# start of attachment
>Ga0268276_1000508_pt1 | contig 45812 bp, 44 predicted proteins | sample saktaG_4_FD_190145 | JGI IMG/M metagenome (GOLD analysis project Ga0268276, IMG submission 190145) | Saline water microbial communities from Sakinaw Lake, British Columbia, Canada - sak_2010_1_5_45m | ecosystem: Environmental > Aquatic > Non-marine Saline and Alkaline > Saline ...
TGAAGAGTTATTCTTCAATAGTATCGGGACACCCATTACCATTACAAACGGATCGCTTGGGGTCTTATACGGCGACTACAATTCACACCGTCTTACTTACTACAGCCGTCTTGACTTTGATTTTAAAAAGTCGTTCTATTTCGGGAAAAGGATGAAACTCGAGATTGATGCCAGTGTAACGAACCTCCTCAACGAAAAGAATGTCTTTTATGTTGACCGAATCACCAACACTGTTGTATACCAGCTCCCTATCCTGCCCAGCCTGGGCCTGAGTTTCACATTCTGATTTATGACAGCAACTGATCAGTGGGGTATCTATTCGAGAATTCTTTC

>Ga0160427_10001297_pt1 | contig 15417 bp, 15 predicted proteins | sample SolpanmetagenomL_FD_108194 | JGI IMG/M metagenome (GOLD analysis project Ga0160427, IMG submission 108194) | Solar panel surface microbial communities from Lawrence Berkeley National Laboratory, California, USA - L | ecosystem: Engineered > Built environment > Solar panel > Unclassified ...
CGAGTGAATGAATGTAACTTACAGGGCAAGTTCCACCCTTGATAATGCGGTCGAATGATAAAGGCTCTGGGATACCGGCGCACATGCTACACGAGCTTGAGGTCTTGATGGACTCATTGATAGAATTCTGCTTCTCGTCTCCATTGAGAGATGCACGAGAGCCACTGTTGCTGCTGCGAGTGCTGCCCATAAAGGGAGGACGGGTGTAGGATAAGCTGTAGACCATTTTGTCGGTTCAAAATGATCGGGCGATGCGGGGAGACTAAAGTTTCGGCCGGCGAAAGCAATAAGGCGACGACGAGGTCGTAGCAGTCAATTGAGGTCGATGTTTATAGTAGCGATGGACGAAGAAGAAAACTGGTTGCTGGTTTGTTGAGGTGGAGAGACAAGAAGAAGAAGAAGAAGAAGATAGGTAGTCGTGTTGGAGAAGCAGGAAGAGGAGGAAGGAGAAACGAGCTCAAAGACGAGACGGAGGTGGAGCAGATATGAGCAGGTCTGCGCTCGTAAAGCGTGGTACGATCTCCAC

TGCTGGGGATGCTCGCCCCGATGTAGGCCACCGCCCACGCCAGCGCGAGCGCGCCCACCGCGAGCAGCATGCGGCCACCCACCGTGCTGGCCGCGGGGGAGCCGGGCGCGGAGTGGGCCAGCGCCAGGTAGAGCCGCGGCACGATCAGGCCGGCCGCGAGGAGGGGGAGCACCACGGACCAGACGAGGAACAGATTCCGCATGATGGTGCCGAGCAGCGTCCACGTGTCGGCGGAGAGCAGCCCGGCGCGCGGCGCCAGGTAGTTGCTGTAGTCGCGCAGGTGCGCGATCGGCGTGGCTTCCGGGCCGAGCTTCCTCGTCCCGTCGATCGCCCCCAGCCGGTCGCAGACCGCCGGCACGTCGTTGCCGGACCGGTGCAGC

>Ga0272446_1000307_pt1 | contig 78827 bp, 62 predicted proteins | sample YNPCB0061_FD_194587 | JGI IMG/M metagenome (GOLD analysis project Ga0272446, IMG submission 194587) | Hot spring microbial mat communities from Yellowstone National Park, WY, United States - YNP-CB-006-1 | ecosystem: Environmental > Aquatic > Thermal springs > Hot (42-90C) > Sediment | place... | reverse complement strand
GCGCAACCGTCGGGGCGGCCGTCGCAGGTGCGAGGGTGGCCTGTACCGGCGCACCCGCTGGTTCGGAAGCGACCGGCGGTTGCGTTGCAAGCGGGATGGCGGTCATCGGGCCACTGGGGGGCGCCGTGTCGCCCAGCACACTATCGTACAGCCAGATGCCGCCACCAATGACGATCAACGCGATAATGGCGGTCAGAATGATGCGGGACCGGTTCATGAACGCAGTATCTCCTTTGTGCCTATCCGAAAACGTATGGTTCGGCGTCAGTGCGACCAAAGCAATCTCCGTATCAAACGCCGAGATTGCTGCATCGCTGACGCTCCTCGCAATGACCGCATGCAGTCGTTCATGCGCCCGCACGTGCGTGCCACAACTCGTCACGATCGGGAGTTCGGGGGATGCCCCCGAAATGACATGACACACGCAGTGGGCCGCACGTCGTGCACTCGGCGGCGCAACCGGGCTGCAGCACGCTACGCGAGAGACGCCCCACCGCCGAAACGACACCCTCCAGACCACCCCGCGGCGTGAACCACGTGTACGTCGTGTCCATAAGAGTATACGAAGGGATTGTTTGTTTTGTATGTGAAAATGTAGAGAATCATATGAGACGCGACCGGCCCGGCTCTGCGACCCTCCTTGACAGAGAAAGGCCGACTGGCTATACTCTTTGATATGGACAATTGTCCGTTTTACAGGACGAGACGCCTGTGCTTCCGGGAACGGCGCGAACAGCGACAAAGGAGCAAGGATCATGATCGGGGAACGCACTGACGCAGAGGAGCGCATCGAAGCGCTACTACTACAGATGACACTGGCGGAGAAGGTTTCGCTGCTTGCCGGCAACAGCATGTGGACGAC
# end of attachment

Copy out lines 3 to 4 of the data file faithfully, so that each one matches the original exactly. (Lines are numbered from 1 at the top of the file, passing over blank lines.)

>Ga0160427_10001297_pt1 | contig 15417 bp, 15 predicted proteins | sample SolpanmetagenomL_FD_108194 | JGI IMG/M metagenome (GOLD analysis project Ga0160427, IMG submission 108194) | Solar panel surface microbial communities from Lawrence Berkeley National Laboratory, California, USA - L | ecosystem: Engineered > Built environment > Solar panel > Unclassified ...
CGAGTGAATGAATGTAACTTACAGGGCAAGTTCCACCCTTGATAATGCGGTCGAATGATAAAGGCTCTGGGATACCGGCGCACATGCTACACGAGCTTGAGGTCTTGATGGACTCATTGATAGAATTCTGCTTCTCGTCTCCATTGAGAGATGCACGAGAGCCACTGTTGCTGCTGCGAGTGCTGCCCATAAAGGGAGGACGGGTGTAGGATAAGCTGTAGACCATTTTGTCGGTTCAAAATGATCGGGCGATGCGGGGAGACTAAAGTTTCGGCCGGCGAAAGCAATAAGGCGACGACGAGGTCGTAGCAGTCAATTGAGGTCGATGTTTATAGTAGCGATGGACGAAGAAGAAAACTGGTTGCTGGTTTGTTGAGGTGGAGAGACAAGAAGAAGAAGAAGAAGAAGATAGGTAGTCGTGTTGGAGAAGCAGGAAGAGGAGGAAGGAGAAACGAGCTCAAAGACGAGACGGAGGTGGAGCAGATATGAGCAGGTCTGCGCTCGTAAAGCGTGGTACGATCTCCAC